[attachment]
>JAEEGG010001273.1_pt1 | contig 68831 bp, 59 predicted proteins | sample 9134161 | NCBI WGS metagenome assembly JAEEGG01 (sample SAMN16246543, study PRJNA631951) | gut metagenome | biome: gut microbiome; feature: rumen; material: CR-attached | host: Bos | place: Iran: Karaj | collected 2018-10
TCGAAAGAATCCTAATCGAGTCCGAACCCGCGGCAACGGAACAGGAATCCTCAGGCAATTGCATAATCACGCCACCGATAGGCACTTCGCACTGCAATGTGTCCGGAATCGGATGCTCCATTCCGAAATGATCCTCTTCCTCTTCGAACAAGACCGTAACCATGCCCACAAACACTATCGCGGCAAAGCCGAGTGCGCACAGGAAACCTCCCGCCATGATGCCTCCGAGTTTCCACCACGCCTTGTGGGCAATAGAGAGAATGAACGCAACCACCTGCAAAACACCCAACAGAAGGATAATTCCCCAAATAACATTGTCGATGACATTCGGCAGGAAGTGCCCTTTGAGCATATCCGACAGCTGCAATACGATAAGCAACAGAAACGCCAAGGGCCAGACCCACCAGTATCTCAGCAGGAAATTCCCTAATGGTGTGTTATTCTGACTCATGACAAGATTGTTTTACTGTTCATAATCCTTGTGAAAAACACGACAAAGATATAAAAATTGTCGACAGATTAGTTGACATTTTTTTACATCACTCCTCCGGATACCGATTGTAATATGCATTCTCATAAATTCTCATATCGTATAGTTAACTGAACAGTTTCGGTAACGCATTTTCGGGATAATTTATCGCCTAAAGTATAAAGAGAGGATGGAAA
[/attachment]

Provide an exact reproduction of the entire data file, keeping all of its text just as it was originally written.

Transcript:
>JAEEGG010001273.1_pt1 | contig 68831 bp, 59 predicted proteins | sample 9134161 | NCBI WGS metagenome assembly JAEEGG01 (sample SAMN16246543, study PRJNA631951) | gut metagenome | biome: gut microbiome; feature: rumen; material: CR-attached | host: Bos | place: Iran: Karaj | collected 2018-10
TCGAAAGAATCCTAATCGAGTCCGAACCCGCGGCAACGGAACAGGAATCCTCAGGCAATTGCATAATCACGCCACCGATAGGCACTTCGCACTGCAATGTGTCCGGAATCGGATGCTCCATTCCGAAATGATCCTCTTCCTCTTCGAACAAGACCGTAACCATGCCCACAAACACTATCGCGGCAAAGCCGAGTGCGCACAGGAAACCTCCCGCCATGATGCCTCCGAGTTTCCACCACGCCTTGTGGGCAATAGAGAGAATGAACGCAACCACCTGCAAAACACCCAACAGAAGGATAATTCCCCAAATAACATTGTCGATGACATTCGGCAGGAAGTGCCCTTTGAGCATATCCGACAGCTGCAATACGATAAGCAACAGAAACGCCAAGGGCCAGACCCACCAGTATCTCAGCAGGAAATTCCCTAATGGTGTGTTATTCTGACTCATGACAAGATTGTTTTACTGTTCATAATCCTTGTGAAAAACACGACAAAGATATAAAAATTGTCGACAGATTAGTTGACATTTTTTTACATCACTCCTCCGGATACCGATTGTAATATGCATTCTCATAAATTCTCATATCGTATAGTTAACTGAACAGTTTCGGTAACGCATTTTCGGGATAATTTATCGCCTAAAGTATAAAGAGAGGATGGAAA